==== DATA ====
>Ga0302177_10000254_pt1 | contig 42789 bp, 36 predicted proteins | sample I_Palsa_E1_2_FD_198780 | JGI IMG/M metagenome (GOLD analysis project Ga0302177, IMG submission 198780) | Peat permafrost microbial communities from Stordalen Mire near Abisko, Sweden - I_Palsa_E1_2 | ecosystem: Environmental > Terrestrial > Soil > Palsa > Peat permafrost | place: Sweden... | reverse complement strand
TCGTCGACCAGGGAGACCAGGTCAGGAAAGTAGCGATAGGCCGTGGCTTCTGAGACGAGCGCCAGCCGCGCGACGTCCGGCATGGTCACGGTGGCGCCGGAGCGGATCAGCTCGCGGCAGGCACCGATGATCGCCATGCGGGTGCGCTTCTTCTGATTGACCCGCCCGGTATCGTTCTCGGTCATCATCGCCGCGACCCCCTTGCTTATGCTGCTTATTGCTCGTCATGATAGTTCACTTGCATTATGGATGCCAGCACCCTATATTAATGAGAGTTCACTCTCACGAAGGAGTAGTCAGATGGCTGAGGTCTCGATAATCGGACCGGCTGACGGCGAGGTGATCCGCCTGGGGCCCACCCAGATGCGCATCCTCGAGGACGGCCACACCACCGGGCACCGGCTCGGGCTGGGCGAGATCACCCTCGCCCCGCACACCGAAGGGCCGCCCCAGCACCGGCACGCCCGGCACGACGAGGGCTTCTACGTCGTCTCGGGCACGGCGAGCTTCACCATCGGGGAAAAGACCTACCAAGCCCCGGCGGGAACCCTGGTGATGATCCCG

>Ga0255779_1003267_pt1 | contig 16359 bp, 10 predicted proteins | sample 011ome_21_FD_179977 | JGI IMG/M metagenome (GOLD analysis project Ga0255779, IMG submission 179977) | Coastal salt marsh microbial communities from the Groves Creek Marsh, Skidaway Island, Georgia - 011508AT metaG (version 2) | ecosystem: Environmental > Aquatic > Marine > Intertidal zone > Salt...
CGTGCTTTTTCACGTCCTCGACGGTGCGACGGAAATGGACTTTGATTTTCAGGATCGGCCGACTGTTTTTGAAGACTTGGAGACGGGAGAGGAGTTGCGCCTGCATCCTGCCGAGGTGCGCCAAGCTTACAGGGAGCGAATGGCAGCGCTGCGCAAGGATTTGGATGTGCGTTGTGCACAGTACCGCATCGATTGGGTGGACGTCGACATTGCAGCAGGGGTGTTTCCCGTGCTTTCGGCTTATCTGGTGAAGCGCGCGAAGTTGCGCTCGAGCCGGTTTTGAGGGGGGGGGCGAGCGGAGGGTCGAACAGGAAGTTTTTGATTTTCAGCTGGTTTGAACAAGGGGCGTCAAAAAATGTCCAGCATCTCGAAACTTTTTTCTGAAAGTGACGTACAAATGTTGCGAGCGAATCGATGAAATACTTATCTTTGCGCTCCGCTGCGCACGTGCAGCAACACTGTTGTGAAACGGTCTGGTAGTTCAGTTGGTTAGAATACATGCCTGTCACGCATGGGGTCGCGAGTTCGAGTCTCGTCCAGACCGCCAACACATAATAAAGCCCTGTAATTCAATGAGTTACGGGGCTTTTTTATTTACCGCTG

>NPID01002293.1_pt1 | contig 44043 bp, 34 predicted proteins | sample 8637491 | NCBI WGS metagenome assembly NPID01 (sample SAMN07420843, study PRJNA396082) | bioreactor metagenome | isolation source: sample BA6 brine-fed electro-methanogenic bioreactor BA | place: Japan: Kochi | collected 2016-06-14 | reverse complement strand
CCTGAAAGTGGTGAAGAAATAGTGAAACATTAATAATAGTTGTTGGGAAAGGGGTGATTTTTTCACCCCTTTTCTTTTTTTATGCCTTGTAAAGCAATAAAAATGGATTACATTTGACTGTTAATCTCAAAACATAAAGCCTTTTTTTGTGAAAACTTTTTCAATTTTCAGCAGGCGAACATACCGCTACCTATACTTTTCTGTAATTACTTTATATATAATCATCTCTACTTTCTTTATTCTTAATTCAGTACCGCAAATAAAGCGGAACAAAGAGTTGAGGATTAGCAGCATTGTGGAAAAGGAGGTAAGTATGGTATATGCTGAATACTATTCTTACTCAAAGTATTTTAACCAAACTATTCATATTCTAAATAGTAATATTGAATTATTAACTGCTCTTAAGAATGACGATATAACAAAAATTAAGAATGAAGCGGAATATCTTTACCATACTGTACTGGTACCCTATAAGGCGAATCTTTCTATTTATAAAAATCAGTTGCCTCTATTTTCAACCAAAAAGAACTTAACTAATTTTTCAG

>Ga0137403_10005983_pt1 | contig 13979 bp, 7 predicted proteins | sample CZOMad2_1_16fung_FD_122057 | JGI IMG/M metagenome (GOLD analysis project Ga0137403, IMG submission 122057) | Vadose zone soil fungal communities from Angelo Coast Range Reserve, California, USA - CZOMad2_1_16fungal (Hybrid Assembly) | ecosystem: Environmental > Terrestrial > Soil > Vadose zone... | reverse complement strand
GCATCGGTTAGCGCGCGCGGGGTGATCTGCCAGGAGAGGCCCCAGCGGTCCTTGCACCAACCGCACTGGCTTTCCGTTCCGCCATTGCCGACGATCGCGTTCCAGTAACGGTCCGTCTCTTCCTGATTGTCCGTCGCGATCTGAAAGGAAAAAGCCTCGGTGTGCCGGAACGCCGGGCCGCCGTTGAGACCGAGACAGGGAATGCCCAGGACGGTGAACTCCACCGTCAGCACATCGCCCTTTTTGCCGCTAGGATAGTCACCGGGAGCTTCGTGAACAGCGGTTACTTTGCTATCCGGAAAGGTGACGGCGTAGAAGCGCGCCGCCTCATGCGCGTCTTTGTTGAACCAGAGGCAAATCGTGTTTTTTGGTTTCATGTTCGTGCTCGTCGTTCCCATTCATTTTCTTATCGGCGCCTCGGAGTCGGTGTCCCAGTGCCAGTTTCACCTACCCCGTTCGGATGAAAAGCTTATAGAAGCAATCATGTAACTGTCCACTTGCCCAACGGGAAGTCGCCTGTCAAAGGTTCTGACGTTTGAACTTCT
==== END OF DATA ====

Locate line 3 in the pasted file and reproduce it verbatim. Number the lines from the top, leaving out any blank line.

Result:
>Ga0255779_1003267_pt1 | contig 16359 bp, 10 predicted proteins | sample 011ome_21_FD_179977 | JGI IMG/M metagenome (GOLD analysis project Ga0255779, IMG submission 179977) | Coastal salt marsh microbial communities from the Groves Creek Marsh, Skidaway Island, Georgia - 011508AT metaG (version 2) | ecosystem: Environmental > Aquatic > Marine > Intertidal zone > Salt...